The main goal of this study was to evaluate the efficiency of phage therapy against one of the most common multidrug-resistant (MDR) agents of skin infections, Pseudomonas aeruginosa. A phage suspension [10(8) plaque-forming units (PFU) mL(-1)] was obtained using the clinical strain P. aeruginosa 709 as the host. The ability of the phage to inactivate P. aeruginosa was evaluated in vitro and ex vivo (human skin), using a multiplicity of infection (MOI) of 0.5 to 50. In the presence of the phage, the density of P. aeruginosa 709 [10(5) colony-forming units (CFU) mL(-1)] in the human skin decreased by 4 logs after 2 h of incubation. The application of a second dose of phage did not increase the efficiency of the therapy. This study indicates that the topical application of phage PA709 efficiently inactivates MDR P. aeruginosa 709. The high efficiency in the inactivation of MDR P. aeruginosa 709, its considerable host range (infection of 30 % of the P. aeruginosa isolates) and its high stability in buffer and ex vivo human skin make this phage very promising for the treatment of P. aeruginosa skin infections. The phage-bacteria interactions were examined in vitro and in ex vivo in order to provide a basis for the selection of the most suitable protocol for subsequent in vivo experiments.
Article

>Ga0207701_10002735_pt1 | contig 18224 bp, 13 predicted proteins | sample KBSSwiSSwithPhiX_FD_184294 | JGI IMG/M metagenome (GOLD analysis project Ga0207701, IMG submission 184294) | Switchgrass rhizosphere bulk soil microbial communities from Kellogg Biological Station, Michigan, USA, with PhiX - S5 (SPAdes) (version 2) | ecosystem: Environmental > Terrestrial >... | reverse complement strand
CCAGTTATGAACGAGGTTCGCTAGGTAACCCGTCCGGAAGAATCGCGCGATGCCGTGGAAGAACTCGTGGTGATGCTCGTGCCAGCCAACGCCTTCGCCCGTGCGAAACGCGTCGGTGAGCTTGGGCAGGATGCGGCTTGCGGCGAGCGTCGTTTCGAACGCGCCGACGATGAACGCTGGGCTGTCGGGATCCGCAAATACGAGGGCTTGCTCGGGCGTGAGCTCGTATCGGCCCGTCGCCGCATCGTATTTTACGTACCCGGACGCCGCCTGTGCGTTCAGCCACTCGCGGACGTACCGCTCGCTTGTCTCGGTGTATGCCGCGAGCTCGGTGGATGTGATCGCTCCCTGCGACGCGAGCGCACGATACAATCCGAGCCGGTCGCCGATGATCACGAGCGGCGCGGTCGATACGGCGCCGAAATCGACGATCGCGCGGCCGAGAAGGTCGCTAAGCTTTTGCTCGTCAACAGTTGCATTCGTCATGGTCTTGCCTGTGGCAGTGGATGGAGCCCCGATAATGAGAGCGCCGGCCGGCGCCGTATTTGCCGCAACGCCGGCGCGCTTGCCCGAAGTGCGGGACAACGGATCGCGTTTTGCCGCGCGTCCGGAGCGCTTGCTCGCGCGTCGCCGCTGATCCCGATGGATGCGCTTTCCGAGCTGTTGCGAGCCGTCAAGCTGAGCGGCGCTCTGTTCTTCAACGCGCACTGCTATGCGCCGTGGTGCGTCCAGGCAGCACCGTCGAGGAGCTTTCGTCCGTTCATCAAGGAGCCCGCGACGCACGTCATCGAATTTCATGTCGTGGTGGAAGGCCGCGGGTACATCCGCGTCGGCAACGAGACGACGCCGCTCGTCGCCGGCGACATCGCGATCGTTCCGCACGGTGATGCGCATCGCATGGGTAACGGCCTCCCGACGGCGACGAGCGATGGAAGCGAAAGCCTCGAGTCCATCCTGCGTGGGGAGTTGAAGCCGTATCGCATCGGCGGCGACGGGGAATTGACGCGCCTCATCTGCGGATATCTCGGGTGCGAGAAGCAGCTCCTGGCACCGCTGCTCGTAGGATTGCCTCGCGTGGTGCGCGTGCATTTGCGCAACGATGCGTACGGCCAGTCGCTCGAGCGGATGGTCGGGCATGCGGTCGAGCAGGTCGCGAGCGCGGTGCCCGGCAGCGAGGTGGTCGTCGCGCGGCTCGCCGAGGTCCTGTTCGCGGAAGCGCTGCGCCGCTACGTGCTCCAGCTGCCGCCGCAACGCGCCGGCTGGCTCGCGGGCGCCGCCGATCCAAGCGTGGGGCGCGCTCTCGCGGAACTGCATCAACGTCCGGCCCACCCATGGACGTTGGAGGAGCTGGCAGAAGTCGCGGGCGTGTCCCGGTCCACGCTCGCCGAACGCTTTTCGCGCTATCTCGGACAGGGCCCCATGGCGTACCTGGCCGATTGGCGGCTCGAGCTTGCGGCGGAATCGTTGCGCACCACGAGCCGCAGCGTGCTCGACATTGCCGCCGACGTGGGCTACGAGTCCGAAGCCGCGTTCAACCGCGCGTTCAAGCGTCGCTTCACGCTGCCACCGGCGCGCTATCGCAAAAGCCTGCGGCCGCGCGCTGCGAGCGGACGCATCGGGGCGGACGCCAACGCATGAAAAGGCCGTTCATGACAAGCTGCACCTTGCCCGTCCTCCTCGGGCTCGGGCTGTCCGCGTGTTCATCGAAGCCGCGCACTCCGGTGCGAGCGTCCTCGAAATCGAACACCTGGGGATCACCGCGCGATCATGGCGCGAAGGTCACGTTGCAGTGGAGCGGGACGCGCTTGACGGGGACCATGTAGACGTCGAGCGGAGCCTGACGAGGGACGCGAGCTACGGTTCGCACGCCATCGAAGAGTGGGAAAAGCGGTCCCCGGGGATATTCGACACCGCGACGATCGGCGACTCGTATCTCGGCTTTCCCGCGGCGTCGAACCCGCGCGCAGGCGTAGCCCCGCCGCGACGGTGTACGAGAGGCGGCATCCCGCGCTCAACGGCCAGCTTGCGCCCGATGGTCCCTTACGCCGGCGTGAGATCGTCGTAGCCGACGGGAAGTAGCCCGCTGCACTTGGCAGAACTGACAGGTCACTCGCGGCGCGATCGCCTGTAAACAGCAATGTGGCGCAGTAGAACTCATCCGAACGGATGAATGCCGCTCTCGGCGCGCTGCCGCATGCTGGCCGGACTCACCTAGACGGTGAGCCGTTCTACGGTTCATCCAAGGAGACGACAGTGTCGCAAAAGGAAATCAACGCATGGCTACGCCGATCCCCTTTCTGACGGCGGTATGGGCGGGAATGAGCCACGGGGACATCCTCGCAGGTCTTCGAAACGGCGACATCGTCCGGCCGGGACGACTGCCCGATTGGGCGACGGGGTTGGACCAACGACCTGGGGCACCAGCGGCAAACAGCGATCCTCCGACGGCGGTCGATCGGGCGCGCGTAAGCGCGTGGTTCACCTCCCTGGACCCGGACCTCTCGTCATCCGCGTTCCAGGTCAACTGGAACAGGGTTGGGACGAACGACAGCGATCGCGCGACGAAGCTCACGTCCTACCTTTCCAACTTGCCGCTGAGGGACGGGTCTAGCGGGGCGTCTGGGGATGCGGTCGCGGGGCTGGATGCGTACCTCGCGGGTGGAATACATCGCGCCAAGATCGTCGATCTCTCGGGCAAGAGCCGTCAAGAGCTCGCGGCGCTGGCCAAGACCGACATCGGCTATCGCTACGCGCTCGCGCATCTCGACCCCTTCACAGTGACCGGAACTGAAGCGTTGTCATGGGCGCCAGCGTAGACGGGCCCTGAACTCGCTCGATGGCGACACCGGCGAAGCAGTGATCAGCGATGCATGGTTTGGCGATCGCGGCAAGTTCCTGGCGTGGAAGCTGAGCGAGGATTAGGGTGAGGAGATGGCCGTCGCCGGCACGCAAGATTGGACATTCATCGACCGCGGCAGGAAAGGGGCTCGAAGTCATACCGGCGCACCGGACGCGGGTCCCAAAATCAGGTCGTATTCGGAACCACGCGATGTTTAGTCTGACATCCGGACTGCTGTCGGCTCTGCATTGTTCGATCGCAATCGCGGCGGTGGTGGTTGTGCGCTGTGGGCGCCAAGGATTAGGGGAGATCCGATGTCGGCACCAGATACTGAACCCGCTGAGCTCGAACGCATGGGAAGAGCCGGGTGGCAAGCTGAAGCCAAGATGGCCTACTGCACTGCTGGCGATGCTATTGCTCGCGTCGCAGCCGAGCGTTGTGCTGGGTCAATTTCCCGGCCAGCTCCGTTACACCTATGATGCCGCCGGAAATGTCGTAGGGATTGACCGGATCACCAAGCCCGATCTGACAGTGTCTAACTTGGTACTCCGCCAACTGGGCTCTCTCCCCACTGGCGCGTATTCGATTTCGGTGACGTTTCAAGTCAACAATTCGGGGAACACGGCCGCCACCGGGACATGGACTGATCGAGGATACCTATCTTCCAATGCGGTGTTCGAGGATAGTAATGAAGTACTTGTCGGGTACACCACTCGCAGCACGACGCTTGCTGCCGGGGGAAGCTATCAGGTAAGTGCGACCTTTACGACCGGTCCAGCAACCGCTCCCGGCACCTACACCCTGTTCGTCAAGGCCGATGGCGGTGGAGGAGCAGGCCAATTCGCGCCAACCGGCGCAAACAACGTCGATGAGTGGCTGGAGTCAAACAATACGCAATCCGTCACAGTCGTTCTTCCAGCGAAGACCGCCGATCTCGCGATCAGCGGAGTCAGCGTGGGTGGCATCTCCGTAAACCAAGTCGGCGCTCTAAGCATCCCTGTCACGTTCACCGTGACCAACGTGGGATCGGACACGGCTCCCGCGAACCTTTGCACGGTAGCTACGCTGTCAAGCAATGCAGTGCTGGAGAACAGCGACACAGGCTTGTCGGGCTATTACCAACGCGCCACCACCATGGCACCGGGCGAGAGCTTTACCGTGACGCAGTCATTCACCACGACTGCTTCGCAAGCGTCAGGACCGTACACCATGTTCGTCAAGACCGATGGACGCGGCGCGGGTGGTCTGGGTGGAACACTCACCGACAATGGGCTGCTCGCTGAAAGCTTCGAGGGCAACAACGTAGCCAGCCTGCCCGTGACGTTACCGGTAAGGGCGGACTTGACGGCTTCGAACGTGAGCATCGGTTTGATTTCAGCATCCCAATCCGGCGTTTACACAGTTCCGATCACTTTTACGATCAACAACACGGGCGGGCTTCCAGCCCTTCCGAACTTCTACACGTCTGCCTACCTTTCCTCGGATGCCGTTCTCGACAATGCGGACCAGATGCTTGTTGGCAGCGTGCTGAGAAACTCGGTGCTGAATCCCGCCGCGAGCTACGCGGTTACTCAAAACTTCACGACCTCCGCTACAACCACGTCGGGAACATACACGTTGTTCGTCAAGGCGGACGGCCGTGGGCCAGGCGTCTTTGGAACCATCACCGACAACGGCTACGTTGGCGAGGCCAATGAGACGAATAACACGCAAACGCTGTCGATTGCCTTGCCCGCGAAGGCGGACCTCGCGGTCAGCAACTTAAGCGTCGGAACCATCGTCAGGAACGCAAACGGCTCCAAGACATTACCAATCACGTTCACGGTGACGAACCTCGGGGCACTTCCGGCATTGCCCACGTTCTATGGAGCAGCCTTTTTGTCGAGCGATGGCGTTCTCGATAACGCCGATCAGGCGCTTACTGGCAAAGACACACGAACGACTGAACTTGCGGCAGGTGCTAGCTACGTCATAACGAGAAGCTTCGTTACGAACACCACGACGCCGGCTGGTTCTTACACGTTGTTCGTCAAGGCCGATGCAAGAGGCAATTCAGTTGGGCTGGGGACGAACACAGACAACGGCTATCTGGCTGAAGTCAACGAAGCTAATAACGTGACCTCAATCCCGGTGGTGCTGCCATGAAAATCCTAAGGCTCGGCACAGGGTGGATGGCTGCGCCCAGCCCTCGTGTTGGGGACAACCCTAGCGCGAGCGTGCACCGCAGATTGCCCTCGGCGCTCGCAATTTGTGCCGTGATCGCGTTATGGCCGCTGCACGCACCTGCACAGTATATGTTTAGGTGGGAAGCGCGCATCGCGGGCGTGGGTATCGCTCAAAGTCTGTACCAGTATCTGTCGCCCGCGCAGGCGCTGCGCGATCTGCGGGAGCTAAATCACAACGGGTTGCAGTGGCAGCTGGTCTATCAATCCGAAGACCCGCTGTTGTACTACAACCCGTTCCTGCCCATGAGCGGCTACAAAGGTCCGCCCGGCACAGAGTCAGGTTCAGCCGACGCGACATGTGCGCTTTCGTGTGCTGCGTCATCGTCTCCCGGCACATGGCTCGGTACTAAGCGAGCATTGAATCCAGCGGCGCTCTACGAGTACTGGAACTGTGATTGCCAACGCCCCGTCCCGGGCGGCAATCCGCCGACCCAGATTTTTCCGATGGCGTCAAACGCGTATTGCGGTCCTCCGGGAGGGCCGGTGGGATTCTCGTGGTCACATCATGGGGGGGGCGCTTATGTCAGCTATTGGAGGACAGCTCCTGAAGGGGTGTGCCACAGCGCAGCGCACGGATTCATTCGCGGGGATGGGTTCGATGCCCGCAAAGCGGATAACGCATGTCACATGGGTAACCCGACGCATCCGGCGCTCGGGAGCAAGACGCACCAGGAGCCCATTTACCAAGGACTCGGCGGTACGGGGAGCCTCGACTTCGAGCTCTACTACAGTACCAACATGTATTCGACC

Since no artificial feed formulation is yet available to completely substitute for Artemia, feeding live prey to young fish larvae still remains essential in commercial hatchery operations. The nutritional quality of commercially available Artemia strains being relatively poor in eicosapentaenoic acid (EPA, 20:5n-3) and especially docosahexaenoic acid (DHA, 22:6n-3), it is essential and common practice to enrich these live prey with emulsions of marine oils.In Artemia, the most commonly applied boosting technique is a 24-h enrichment period after hatching. However, the variability of enrichment studied in one Artemia strain (Great Salt Lake, Utah, USA) by the ICES Working Group on Mass Rearing of Juvenile Fish, showed a high variability in fatty acid bioaccumulation under laboratory or commercial conditions. To avoid the variation originating from differences in commercial preparations, standardized ICES emulsions with different HUFA and DHA/EPA ratios have been formulated and are available for research purposes. It should be emphasized, however, that the enrichment technique has limitations as Artemia are selectively catabolizing some of the nutrients such as DHA and phospholipids. Research on the kinetics of DHA catabolism in various Artemia strains has shown that DHA catabolism is strain-dependent and could partially be overcome by the use of strains of different geographical origin.Nowadays, various enrichment emulsions have been formulated differing in the fatty acid composition of their triglycerides. In this respect, the traditional formulations rich in EPA have been replaced by new products rich in DHA and arachidonic acid. To reduce the risks for oxidation of these fatty acids, higher concentrations of vitamin E are incorporated into the emulsions. Also, vitamin C has been incorporated in booster formulations that increase the level of ascorbic acid in Artemia to 2000 ppm.All these changes in the formulation of the enrichment diets offer more possibilities to cover the needs of different species and help to reduce problems related to diseases, stress resistance, malformation, and pigmentation in numerous fish species.Although continuous disinfection of Artemia during hatching and enrichment is becoming a routine operation in many hatcheries, the interference of bacteria in hatching and enrichment remains an important study object for which probionts might also give some solutions.As more attention is given to the use of on-grown Artemia as a cheaper alternative to the use of nauplii, simple cost-effective production techniques have been developed. The use of the right size of on-grown Artemia for feeding ensures a better energy balance in food intake and assimilation, thereby improving the performance of the fish. Furthermore, its palatability induces a good and fast feeding response. These characteristics, coupled with the use of bioencapsulation techniques to enhance the quality of the on-grown Artemia, make this organism an optimum diet for nursery of the fish.